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STS - Gold Rush

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Artist: STS

Album: Gold Rush

Label: self-released

Review date: May. 1, 2012

Gold Rush has been out for over a month, but even though rapper Silver Tongue Slim is by his own admission having a laugh here, you’ve got to feel for the lack of attention he’s received. I don’t even mean the Interscope-funded XXL snoozefest that was their “Freshmen Class” feature, I mean anywhere.

After stepping out from behind the boards with the campaign that ultimately willed Demand More into the world in early 2010, STS has been at a low hover on the buzz scale: always consistent, never peaking. Last year’s The Illustrious was popular around these parts but hardly noticed overall. He’s not jumping on everybody’s remix, taking the sensitive sad bastard approach, or brown-nosing Maybach Music. Perhaps naively, he believes his music is strong enough without those crutches.

He ought to be right. Gold Rush is the packaging of a 10-week operation Slim did in late 2011 that flipped Top 40 samples from Britney Spears and Coldplay as well as lesser names like Kavinsky and The Band Perry. The beats vibe like the backpack-friendly lemonade rap that owned the friendly summer of 2009, but STS has more to talk about than barbecues and getting high (though there is plenty of the latter). He’s got a background in pimping and slam poetry, not to mention industry experience, and he’s stringing it all together for these vignettes. It’s a fun listen from a fecund imagination because it doesn’t sound like he’s holding anything back for a free mixtape on either the musical side or the lyrical side.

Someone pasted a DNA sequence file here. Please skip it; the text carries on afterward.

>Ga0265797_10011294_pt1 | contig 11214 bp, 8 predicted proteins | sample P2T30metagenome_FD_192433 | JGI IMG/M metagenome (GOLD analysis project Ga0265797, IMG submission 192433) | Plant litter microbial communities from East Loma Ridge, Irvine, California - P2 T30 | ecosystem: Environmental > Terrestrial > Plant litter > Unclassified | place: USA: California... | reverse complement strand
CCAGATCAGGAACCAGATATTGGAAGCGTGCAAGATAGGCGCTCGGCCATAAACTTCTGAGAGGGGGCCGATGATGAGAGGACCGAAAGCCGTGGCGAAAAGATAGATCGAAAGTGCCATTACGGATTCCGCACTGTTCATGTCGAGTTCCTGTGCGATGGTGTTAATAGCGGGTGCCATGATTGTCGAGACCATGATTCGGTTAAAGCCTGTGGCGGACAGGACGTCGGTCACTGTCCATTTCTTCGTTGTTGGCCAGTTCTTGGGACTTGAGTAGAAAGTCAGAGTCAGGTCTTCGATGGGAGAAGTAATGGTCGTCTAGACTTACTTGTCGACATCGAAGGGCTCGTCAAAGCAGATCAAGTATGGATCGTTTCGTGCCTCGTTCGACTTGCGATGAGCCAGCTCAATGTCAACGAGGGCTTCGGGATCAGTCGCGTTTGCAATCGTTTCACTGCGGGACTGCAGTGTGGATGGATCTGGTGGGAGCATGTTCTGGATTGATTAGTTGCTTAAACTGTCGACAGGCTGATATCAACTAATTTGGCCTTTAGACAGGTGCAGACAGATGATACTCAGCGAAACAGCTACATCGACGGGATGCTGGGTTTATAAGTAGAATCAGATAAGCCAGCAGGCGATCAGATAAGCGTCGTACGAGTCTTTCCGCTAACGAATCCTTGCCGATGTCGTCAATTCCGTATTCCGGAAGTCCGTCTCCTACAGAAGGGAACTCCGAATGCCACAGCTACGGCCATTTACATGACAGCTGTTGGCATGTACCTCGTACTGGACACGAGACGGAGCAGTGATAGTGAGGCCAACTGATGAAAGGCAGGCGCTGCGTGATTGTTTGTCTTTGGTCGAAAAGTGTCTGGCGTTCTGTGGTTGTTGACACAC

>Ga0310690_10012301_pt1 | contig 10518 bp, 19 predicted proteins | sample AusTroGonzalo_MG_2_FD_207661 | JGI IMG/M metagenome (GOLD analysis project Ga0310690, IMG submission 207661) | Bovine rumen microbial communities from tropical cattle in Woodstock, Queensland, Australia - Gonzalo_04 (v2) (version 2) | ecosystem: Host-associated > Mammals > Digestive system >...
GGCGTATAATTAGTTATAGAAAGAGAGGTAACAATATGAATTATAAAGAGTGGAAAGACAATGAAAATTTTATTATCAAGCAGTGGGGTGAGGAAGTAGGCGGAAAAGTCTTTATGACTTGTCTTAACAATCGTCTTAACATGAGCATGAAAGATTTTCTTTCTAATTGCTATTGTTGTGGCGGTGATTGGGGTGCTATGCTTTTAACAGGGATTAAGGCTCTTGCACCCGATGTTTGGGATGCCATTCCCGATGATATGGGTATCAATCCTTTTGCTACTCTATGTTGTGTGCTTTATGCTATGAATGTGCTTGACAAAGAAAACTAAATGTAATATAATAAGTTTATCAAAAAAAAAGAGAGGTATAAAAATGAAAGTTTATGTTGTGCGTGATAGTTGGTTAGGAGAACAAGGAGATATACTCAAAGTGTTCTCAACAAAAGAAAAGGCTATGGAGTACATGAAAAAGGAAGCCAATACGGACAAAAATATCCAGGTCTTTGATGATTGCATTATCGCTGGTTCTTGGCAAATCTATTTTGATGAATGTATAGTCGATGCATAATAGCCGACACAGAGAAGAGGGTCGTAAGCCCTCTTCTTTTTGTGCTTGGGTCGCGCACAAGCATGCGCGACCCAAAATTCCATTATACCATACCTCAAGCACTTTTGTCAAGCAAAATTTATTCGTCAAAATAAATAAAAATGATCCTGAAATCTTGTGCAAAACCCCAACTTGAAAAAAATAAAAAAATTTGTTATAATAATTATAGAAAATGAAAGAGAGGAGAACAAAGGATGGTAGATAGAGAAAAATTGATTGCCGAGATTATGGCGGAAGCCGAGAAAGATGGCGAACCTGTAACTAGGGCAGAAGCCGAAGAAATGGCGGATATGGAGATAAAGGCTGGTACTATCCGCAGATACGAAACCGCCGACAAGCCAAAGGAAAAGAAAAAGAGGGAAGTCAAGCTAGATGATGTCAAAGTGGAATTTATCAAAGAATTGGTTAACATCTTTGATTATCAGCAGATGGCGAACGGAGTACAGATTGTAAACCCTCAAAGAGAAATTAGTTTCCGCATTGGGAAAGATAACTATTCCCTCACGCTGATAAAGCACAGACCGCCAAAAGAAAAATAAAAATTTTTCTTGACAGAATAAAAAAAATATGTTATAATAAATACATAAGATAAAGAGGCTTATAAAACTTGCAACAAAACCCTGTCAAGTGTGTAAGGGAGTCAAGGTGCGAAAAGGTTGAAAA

The biggest guest spots are from A$AP Ferg (best known for the Aaliyah-sampling “Death B4 A Million” early this year, I guess) and Kardinal Offishall, the most are from fellow Philly resident Dosage, and STS associate Schoolie V also turns up on “Cut Me Off.” In other words, this is Slim’s show from start to finish. His swagger is evident on songs like the title-track and the appropriately titled standout, “Out of Control,” but his braggadocio is peppered by the same self-awareness that bogged The Illustrious down — it’s clear he’s good and he knows it, but he also knows he just isn’t flooding the market (or can’t) the way hip hop’s most successful names do in a post-Weezy world. “Apologies for the hold-up,” he offers right at the top in “Goldrush,” going on to explain that it’s on him that The Illustrious didn’t catch on. But he’s hardly been away — that’s the pace we’re at with rap right now and it worries him. Slim was quiet just long enough to be lost in the mire of everybody else’s mixtapes. If you heard this when it came out, it may even be possible that you’ve already forgotten it yourself.

“All I wanna do is set the world on fire,” he sings on “If I Die Young.” This is the second most poignant moment on a mixtape full of curiously touching snapshots and asides. STS has a gift for taking a beat with a Houston roll just the same as an uptempo electro number and making it his own. Gold Rush flips Drake and Rick Ross and fucking Gotye and Foster the People. It shouldn’t be this hard! But somehow, it still is. The most poignant moment on Gold Rush, by the way, is also its most telling. “One for the money and two for the fame / ‘Cause make sure niggas remember my name,” he pleads on “Out of Control.” But before repeating the line once more, he prefaces with careful instruction for our benefit: “Say it slowly...”

By Patrick Masterson

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